Currently — June 10th, 2022
What you need to know, currently.
Los Alamos, New Mexico sits on one of the four mesas of the Pajarito Plateau. It’s a strange town—the birthplace of the atomic bomb laid out as a strip mall, where a storefront labeled “News From Mars” plays slideshows from the rover down the street from a Subway sandwich shop. It’s in the middle of the most beautiful part of the country I’ve ever seen, but it’s also one of two sites in the United States that manufacture plutonium cores for bombs and it’s quite vulnerable to wildfires.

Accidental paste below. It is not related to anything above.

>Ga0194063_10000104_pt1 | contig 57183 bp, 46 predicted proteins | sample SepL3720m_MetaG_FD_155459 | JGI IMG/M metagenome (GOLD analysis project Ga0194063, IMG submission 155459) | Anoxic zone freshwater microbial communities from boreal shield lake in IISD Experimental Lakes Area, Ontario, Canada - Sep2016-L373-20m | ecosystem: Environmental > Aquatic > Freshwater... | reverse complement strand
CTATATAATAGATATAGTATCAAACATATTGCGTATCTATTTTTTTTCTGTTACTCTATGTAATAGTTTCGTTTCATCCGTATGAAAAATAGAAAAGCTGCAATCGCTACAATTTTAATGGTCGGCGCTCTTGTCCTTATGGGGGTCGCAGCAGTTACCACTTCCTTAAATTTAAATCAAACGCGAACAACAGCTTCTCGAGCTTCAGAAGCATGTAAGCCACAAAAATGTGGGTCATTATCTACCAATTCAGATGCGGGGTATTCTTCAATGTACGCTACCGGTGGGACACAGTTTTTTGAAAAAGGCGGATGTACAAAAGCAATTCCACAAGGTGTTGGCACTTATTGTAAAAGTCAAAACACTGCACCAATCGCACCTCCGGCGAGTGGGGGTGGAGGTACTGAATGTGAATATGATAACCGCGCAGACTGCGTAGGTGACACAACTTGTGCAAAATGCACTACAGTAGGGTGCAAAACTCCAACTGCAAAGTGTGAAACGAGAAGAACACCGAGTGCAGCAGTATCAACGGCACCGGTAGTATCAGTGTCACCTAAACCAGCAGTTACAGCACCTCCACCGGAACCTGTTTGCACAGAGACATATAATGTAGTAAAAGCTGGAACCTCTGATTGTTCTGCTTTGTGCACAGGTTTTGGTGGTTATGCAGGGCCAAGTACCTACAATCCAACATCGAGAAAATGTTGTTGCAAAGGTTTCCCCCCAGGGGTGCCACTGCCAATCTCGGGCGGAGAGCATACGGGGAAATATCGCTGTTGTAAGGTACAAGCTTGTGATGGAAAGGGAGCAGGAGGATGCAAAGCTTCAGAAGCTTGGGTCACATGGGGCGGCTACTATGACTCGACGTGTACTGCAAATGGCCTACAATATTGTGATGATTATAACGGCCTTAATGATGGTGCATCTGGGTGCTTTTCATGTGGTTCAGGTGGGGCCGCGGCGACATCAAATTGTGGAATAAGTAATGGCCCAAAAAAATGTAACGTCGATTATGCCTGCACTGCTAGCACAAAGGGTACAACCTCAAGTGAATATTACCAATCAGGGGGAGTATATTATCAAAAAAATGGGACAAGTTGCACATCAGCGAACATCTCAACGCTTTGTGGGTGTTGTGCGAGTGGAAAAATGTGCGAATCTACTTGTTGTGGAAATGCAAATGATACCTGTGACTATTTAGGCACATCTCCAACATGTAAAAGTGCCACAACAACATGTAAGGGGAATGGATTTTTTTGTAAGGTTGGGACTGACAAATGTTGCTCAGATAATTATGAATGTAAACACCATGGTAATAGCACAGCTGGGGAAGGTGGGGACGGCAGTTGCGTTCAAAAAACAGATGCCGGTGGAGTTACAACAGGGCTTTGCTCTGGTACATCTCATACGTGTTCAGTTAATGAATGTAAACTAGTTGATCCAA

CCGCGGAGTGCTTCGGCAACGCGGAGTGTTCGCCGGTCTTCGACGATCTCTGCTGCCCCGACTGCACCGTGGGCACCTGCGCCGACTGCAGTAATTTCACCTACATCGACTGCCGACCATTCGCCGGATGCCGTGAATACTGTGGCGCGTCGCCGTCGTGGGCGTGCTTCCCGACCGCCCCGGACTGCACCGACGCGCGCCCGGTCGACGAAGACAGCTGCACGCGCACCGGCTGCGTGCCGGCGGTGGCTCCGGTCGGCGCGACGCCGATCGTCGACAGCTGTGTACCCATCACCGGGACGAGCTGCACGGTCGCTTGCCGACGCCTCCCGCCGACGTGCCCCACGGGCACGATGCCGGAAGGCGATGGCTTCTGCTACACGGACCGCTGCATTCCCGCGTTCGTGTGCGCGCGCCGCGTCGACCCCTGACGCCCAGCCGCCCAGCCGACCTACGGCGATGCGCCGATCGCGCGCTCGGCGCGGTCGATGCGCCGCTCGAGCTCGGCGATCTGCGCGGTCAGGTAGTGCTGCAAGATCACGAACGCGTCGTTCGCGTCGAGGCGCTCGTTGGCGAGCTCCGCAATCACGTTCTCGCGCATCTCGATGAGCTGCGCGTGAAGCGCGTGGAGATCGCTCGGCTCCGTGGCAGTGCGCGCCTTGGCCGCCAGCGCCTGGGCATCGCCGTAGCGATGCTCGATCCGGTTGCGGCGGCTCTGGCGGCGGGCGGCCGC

New Mexico’s fire season started early this year. Climate change has contributed to a long term drought in the region, which has been exacerbated by La Niña and in April a prescribed burn at Hermit’s Peak grew beyond firefighters capacity to control. Some of this is because of overactive fire suppression, which has allowed the forests’ undergrowth to turn the woods into a tinderbox.
“Many of these forests, naturally speaking, are adapted to burn,” fire ecologist, Blanca Cespedes, told the New York Times. “Fire suppression policies have allowed us to live in this territory, but also created a forest that is hyper-dense in fuels.”